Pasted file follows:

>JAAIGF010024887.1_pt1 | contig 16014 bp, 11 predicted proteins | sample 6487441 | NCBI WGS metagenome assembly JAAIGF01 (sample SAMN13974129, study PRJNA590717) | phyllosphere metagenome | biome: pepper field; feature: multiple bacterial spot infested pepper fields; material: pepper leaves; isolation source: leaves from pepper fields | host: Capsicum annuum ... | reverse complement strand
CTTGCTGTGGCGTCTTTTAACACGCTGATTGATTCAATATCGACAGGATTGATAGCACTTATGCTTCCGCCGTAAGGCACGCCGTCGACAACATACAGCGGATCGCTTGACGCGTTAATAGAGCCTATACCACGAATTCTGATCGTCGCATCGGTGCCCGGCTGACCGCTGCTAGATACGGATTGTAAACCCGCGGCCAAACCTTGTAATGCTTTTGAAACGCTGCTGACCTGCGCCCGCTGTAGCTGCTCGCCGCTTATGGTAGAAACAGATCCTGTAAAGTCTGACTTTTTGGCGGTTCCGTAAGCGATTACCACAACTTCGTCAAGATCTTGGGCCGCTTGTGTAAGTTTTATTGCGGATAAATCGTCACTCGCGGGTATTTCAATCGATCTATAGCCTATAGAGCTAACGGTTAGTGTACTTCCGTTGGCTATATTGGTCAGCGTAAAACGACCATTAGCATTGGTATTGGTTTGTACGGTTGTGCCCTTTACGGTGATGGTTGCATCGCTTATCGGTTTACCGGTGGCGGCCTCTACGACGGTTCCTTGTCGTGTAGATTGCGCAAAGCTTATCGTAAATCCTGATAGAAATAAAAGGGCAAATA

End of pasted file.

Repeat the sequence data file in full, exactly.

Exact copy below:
>JAAIGF010024887.1_pt1 | contig 16014 bp, 11 predicted proteins | sample 6487441 | NCBI WGS metagenome assembly JAAIGF01 (sample SAMN13974129, study PRJNA590717) | phyllosphere metagenome | biome: pepper field; feature: multiple bacterial spot infested pepper fields; material: pepper leaves; isolation source: leaves from pepper fields | host: Capsicum annuum ... | reverse complement strand
CTTGCTGTGGCGTCTTTTAACACGCTGATTGATTCAATATCGACAGGATTGATAGCACTTATGCTTCCGCCGTAAGGCACGCCGTCGACAACATACAGCGGATCGCTTGACGCGTTAATAGAGCCTATACCACGAATTCTGATCGTCGCATCGGTGCCCGGCTGACCGCTGCTAGATACGGATTGTAAACCCGCGGCCAAACCTTGTAATGCTTTTGAAACGCTGCTGACCTGCGCCCGCTGTAGCTGCTCGCCGCTTATGGTAGAAACAGATCCTGTAAAGTCTGACTTTTTGGCGGTTCCGTAAGCGATTACCACAACTTCGTCAAGATCTTGGGCCGCTTGTGTAAGTTTTATTGCGGATAAATCGTCACTCGCGGGTATTTCAATCGATCTATAGCCTATAGAGCTAACGGTTAGTGTACTTCCGTTGGCTATATTGGTCAGCGTAAAACGACCATTAGCATTGGTATTGGTTTGTACGGTTGTGCCCTTTACGGTGATGGTTGCATCGCTTATCGGTTTACCGGTGGCGGCCTCTACGACGGTTCCTTGTCGTGTAGATTGCGCAAAGCTTATCGTAAATCCTGATAGAAATAAAAGGGCAAATA